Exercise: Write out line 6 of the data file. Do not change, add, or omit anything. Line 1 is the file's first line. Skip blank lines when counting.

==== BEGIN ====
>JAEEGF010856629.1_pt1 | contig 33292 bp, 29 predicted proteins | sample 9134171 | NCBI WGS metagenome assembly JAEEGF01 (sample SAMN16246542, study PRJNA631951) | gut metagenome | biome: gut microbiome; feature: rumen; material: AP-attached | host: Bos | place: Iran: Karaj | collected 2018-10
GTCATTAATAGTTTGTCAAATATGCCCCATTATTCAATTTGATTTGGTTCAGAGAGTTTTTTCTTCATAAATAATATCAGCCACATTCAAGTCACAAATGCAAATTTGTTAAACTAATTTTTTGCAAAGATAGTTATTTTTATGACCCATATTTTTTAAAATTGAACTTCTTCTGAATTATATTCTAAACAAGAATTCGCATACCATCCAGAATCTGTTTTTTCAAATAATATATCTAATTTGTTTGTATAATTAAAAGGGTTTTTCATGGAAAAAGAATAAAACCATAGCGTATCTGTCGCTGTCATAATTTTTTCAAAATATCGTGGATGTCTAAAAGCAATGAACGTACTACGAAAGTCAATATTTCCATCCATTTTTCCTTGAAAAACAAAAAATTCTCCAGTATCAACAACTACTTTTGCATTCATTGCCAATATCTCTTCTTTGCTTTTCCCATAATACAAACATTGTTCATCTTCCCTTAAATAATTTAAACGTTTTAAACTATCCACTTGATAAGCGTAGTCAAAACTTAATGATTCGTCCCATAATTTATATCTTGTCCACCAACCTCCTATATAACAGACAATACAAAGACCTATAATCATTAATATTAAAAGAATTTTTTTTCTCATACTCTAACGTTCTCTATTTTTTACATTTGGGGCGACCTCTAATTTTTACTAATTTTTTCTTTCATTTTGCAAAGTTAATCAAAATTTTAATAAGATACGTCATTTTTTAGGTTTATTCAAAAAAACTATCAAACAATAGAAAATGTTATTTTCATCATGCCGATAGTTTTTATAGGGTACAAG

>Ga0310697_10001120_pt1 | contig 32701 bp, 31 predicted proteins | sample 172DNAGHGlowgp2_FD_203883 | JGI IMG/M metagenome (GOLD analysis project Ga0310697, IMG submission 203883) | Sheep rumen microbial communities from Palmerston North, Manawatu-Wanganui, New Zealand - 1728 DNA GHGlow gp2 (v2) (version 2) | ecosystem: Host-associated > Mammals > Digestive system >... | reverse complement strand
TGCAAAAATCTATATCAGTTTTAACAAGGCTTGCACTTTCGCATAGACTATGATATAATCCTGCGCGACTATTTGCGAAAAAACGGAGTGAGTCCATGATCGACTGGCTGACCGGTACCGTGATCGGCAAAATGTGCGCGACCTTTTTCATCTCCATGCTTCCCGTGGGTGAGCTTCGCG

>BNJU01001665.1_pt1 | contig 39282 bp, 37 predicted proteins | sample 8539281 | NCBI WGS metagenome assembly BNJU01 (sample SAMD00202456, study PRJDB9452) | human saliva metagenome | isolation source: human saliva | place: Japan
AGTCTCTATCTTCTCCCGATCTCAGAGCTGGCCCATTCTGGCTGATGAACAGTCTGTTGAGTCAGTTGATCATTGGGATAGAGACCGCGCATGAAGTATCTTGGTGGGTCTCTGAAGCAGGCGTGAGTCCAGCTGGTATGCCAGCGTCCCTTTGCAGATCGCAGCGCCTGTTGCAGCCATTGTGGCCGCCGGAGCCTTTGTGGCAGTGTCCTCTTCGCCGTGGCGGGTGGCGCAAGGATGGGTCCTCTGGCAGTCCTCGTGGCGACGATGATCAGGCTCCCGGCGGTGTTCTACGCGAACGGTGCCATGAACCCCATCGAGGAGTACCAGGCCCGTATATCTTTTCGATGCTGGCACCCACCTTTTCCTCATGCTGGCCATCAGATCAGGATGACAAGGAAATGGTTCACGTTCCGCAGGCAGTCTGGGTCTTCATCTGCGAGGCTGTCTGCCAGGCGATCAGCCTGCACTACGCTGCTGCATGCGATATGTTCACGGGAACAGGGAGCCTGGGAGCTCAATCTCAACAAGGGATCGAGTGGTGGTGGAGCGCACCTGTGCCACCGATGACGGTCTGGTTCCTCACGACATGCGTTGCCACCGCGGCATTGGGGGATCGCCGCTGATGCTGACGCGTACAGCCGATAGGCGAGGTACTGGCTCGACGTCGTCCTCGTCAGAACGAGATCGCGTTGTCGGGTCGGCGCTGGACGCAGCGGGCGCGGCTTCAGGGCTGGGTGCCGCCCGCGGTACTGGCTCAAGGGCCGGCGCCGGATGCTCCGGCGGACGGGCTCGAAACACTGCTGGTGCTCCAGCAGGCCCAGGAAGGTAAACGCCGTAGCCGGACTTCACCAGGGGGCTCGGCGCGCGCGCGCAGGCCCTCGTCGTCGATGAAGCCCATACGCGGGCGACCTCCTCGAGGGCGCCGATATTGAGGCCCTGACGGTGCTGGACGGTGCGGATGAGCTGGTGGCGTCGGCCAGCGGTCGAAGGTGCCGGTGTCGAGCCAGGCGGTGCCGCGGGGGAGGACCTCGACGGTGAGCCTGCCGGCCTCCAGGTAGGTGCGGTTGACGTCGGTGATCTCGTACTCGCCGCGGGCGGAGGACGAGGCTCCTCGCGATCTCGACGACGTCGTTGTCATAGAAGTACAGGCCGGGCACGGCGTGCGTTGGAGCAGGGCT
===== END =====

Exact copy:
AGTCTCTATCTTCTCCCGATCTCAGAGCTGGCCCATTCTGGCTGATGAACAGTCTGTTGAGTCAGTTGATCATTGGGATAGAGACCGCGCATGAAGTATCTTGGTGGGTCTCTGAAGCAGGCGTGAGTCCAGCTGGTATGCCAGCGTCCCTTTGCAGATCGCAGCGCCTGTTGCAGCCATTGTGGCCGCCGGAGCCTTTGTGGCAGTGTCCTCTTCGCCGTGGCGGGTGGCGCAAGGATGGGTCCTCTGGCAGTCCTCGTGGCGACGATGATCAGGCTCCCGGCGGTGTTCTACGCGAACGGTGCCATGAACCCCATCGAGGAGTACCAGGCCCGTATATCTTTTCGATGCTGGCACCCACCTTTTCCTCATGCTGGCCATCAGATCAGGATGACAAGGAAATGGTTCACGTTCCGCAGGCAGTCTGGGTCTTCATCTGCGAGGCTGTCTGCCAGGCGATCAGCCTGCACTACGCTGCTGCATGCGATATGTTCACGGGAACAGGGAGCCTGGGAGCTCAATCTCAACAAGGGATCGAGTGGTGGTGGAGCGCACCTGTGCCACCGATGACGGTCTGGTTCCTCACGACATGCGTTGCCACCGCGGCATTGGGGGATCGCCGCTGATGCTGACGCGTACAGCCGATAGGCGAGGTACTGGCTCGACGTCGTCCTCGTCAGAACGAGATCGCGTTGTCGGGTCGGCGCTGGACGCAGCGGGCGCGGCTTCAGGGCTGGGTGCCGCCCGCGGTACTGGCTCAAGGGCCGGCGCCGGATGCTCCGGCGGACGGGCTCGAAACACTGCTGGTGCTCCAGCAGGCCCAGGAAGGTAAACGCCGTAGCCGGACTTCACCAGGGGGCTCGGCGCGCGCGCGCAGGCCCTCGTCGTCGATGAAGCCCATACGCGGGCGACCTCCTCGAGGGCGCCGATATTGAGGCCCTGACGGTGCTGGACGGTGCGGATGAGCTGGTGGCGTCGGCCAGCGGTCGAAGGTGCCGGTGTCGAGCCAGGCGGTGCCGCGGGGGAGGACCTCGACGGTGAGCCTGCCGGCCTCCAGGTAGGTGCGGTTGACGTCGGTGATCTCGTACTCGCCGCGGGCGGAGGACGAGGCTCCTCGCGATCTCGACGACGTCGTTGTCATAGAAGTACAGGCCGGGCACGGCGTGCGTTGGAGCAGGGCT